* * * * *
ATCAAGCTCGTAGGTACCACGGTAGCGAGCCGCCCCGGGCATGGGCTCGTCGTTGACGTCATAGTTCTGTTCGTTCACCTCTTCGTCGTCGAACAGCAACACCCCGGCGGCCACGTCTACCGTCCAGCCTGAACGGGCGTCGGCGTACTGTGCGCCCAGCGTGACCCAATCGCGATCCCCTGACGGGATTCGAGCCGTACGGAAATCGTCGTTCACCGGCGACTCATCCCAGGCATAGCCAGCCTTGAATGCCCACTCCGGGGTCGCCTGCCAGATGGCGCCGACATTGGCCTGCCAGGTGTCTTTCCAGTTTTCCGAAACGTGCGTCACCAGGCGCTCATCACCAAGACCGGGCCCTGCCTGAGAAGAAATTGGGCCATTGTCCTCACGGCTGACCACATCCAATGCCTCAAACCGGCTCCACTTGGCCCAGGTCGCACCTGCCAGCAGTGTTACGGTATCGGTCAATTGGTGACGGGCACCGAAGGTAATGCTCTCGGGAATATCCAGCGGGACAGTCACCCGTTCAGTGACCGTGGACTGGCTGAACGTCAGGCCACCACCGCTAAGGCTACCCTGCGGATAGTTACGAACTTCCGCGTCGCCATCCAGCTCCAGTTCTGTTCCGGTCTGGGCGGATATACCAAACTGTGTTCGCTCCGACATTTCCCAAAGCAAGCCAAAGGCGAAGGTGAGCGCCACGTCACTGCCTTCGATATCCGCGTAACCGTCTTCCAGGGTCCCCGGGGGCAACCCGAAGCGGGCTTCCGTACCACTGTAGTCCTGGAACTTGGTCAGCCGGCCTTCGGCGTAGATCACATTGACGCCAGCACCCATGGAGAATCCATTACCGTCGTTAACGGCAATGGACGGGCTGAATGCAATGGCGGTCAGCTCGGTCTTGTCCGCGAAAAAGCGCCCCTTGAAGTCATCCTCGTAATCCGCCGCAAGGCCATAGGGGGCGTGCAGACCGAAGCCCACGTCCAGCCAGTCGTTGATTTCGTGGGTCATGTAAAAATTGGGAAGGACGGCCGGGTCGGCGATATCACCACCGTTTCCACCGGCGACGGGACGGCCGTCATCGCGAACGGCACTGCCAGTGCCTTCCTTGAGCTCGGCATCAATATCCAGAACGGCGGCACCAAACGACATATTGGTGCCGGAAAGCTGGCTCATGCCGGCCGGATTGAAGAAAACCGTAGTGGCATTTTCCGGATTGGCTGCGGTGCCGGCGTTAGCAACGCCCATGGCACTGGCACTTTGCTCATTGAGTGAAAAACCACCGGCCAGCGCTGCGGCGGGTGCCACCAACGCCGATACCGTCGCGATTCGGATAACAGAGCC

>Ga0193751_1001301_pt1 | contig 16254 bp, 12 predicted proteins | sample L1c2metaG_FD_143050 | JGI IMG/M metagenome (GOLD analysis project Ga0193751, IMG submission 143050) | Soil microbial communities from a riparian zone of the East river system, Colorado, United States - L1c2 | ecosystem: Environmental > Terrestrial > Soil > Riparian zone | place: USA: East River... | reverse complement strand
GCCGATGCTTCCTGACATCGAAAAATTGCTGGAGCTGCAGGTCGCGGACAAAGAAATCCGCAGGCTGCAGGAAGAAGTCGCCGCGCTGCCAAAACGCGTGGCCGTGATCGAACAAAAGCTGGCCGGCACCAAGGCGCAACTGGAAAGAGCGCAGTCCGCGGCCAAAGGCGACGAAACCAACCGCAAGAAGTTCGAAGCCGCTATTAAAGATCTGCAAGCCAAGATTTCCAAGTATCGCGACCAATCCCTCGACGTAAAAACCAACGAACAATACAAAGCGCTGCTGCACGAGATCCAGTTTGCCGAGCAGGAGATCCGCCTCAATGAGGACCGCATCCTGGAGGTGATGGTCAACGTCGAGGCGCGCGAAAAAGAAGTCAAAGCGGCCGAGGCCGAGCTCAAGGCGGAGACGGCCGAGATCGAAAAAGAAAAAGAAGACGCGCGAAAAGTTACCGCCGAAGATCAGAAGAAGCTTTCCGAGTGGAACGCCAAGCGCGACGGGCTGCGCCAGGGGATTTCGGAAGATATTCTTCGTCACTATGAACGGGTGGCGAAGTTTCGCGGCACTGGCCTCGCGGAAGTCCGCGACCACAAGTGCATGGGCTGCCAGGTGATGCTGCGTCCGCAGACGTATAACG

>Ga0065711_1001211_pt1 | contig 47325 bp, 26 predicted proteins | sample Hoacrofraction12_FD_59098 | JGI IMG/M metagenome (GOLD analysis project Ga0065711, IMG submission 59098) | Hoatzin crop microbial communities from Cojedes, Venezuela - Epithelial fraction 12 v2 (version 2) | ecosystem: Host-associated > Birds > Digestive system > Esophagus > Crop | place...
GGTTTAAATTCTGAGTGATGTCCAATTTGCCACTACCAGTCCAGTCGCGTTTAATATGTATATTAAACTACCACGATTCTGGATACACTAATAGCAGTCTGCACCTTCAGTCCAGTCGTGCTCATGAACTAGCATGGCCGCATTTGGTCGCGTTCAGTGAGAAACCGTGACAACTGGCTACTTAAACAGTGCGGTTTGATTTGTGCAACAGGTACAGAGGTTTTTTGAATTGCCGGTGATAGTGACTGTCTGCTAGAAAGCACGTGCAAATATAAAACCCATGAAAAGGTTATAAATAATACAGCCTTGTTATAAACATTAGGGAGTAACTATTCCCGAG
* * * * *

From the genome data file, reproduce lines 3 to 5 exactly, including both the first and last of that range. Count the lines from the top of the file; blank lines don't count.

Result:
GCCGATGCTTCCTGACATCGAAAAATTGCTGGAGCTGCAGGTCGCGGACAAAGAAATCCGCAGGCTGCAGGAAGAAGTCGCCGCGCTGCCAAAACGCGTGGCCGTGATCGAACAAAAGCTGGCCGGCACCAAGGCGCAACTGGAAAGAGCGCAGTCCGCGGCCAAAGGCGACGAAACCAACCGCAAGAAGTTCGAAGCCGCTATTAAAGATCTGCAAGCCAAGATTTCCAAGTATCGCGACCAATCCCTCGACGTAAAAACCAACGAACAATACAAAGCGCTGCTGCACGAGATCCAGTTTGCCGAGCAGGAGATCCGCCTCAATGAGGACCGCATCCTGGAGGTGATGGTCAACGTCGAGGCGCGCGAAAAAGAAGTCAAAGCGGCCGAGGCCGAGCTCAAGGCGGAGACGGCCGAGATCGAAAAAGAAAAAGAAGACGCGCGAAAAGTTACCGCCGAAGATCAGAAGAAGCTTTCCGAGTGGAACGCCAAGCGCGACGGGCTGCGCCAGGGGATTTCGGAAGATATTCTTCGTCACTATGAACGGGTGGCGAAGTTTCGCGGCACTGGCCTCGCGGAAGTCCGCGACCACAAGTGCATGGGCTGCCAGGTGATGCTGCGTCCGCAGACGTATAACG

>Ga0065711_1001211_pt1 | contig 47325 bp, 26 predicted proteins | sample Hoacrofraction12_FD_59098 | JGI IMG/M metagenome (GOLD analysis project Ga0065711, IMG submission 59098) | Hoatzin crop microbial communities from Cojedes, Venezuela - Epithelial fraction 12 v2 (version 2) | ecosystem: Host-associated > Birds > Digestive system > Esophagus > Crop | place...
GGTTTAAATTCTGAGTGATGTCCAATTTGCCACTACCAGTCCAGTCGCGTTTAATATGTATATTAAACTACCACGATTCTGGATACACTAATAGCAGTCTGCACCTTCAGTCCAGTCGTGCTCATGAACTAGCATGGCCGCATTTGGTCGCGTTCAGTGAGAAACCGTGACAACTGGCTACTTAAACAGTGCGGTTTGATTTGTGCAACAGGTACAGAGGTTTTTTGAATTGCCGGTGATAGTGACTGTCTGCTAGAAAGCACGTGCAAATATAAAACCCATGAAAAGGTTATAAATAATACAGCCTTGTTATAAACATTAGGGAGTAACTATTCCCGAG